The flowers of ancient Israel (Song of Solomon 2)

Image result for sharon rose

Illustration: A rose of the Sharon bush

Floral imagery was widely used in ancient Israel, in the decoration of the temple and the lampstands (Exodus 25:37, 1 Kings 6:7) as well as in the prophetic and poetic writings. The identification of various flowers in ancient Israel has been complicated by following facts:

  • Many newer plant species have been introduced into the region during the last few centuries.
  • From the time of the church fathers, the practice of naming plants after Biblical names has served as away of keeping Scripture alive in everyday life. Thus, flowers that did not exist in ancient Israel might still bear Biblical names. For example, Hibiscus syriacus has been called ” the rose of Sharon”, even though it is native to eastern Asia and more recently introduced into the region now known as Palestine.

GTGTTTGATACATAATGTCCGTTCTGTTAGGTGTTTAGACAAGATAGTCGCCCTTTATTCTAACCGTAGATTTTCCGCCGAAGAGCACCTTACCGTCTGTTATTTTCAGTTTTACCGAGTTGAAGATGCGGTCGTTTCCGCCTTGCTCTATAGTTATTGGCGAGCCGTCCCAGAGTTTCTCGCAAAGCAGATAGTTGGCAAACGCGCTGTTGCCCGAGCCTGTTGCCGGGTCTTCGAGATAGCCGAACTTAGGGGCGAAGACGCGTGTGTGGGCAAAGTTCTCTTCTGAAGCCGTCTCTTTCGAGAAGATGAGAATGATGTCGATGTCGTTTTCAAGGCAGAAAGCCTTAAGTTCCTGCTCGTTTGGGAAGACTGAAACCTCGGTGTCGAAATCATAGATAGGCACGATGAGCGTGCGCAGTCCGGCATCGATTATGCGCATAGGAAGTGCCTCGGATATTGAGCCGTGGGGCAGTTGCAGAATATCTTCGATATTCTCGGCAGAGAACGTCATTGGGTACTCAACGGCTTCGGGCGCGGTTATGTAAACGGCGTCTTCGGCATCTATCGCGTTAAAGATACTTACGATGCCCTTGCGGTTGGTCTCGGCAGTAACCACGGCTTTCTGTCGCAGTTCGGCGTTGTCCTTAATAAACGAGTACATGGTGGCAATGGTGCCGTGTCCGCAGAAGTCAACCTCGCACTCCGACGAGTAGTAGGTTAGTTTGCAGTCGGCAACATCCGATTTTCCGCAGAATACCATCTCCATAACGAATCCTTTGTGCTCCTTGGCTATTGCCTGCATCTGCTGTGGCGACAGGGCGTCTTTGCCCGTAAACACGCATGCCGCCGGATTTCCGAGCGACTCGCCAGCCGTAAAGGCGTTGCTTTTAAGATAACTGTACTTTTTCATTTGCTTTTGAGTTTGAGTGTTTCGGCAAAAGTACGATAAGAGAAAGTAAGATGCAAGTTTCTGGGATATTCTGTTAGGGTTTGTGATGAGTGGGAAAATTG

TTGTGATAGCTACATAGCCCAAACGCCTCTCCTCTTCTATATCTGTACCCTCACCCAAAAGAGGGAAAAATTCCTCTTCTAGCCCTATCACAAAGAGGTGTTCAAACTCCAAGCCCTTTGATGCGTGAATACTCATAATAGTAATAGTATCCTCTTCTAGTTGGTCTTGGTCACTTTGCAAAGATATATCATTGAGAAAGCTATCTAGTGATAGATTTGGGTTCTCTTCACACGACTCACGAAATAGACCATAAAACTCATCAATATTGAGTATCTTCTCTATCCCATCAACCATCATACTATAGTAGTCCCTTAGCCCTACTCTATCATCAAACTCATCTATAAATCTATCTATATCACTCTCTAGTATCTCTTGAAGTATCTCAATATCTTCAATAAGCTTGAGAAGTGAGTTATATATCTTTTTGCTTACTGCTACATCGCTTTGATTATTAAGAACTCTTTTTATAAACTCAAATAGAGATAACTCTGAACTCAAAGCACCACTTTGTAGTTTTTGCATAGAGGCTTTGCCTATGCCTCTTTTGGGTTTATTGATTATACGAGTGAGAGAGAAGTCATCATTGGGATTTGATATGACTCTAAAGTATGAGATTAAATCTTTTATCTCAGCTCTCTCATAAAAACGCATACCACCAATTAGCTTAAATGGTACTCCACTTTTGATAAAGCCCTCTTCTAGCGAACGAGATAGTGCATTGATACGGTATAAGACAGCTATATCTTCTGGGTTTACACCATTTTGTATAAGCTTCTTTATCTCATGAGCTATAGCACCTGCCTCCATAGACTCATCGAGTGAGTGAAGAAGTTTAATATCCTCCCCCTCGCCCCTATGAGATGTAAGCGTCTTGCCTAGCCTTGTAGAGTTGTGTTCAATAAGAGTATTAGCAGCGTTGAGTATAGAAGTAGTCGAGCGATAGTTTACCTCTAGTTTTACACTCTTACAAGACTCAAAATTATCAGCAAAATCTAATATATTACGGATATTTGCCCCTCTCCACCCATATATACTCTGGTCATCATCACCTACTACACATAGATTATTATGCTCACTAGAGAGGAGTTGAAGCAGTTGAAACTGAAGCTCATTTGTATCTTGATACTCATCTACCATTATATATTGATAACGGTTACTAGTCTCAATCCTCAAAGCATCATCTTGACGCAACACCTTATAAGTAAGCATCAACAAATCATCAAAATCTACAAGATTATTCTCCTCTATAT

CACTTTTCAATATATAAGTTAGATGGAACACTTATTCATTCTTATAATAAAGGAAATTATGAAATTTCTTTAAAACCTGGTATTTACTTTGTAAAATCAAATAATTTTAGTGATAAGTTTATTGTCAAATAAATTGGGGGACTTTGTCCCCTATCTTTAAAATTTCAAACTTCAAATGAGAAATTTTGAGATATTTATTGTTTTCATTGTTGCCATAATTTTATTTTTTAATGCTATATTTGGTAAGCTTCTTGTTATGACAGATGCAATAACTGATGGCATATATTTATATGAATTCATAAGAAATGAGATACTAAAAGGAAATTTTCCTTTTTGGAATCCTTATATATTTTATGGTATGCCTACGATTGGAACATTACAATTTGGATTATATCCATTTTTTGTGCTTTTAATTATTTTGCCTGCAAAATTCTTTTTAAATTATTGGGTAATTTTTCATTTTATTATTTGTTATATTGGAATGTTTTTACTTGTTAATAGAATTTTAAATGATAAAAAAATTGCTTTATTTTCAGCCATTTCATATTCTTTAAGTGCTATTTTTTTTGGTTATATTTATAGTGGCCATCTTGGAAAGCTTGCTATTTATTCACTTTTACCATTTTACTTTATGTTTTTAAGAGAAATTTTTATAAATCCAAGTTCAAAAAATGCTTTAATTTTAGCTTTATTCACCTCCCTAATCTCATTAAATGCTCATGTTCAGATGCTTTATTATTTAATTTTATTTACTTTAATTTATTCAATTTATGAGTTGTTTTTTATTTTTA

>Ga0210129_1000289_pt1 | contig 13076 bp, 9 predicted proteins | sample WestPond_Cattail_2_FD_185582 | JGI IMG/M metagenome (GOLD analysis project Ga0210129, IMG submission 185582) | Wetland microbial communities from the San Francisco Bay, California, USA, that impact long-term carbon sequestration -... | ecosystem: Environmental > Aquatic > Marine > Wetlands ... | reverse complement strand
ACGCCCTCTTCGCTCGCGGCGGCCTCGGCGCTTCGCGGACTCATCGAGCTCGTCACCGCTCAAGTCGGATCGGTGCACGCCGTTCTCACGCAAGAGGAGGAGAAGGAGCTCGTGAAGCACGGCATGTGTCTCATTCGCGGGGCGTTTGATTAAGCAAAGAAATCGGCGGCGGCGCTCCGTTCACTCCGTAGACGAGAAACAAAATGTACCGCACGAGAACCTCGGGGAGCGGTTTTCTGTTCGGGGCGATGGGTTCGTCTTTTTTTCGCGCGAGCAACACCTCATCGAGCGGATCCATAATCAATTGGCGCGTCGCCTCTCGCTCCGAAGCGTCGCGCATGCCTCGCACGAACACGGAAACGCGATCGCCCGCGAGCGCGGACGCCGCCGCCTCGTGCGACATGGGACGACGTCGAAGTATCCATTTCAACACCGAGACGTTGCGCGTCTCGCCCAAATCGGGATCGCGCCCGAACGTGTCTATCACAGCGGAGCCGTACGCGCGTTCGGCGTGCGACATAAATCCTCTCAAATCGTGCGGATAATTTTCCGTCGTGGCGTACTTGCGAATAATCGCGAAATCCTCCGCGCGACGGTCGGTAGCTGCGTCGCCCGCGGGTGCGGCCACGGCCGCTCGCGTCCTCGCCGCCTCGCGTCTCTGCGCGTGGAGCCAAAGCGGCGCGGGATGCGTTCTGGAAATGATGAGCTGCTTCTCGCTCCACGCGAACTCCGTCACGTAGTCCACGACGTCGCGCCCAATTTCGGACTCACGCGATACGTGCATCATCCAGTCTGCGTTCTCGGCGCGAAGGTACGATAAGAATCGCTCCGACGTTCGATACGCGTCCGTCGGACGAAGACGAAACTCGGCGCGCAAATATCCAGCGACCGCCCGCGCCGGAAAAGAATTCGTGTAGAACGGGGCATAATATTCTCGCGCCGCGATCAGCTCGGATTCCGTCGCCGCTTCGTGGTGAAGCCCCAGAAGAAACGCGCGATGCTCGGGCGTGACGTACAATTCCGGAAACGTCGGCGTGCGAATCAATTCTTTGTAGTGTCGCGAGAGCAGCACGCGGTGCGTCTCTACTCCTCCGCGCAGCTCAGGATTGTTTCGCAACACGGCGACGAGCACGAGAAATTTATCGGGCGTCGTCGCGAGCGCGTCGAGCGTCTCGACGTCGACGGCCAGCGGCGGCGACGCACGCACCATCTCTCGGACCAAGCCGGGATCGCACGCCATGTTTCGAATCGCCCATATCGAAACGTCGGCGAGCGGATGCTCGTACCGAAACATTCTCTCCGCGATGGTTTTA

• Information is scanty. Frequently a plant’s only identification might be its Bible name, with no accompanying description. Oral tradition might provide the only clue in identifying a particular flower.

The rose of Sharon (Song of Solomon 2:1) has been variously identified as narcissus, anemone or even red tulip. The lily of the valley (2:1) has been equated to chamomile, crowfoot, various species of lily, narcissus, sea daffodil and lotus. Flowers in ancient Israel served mainly ornamental purposes, and it is likely that their beauty was the primary focus of the Song’s writer. Although precise identification of the various flowers would be helpful, it is not essential for interpreting the text.


 

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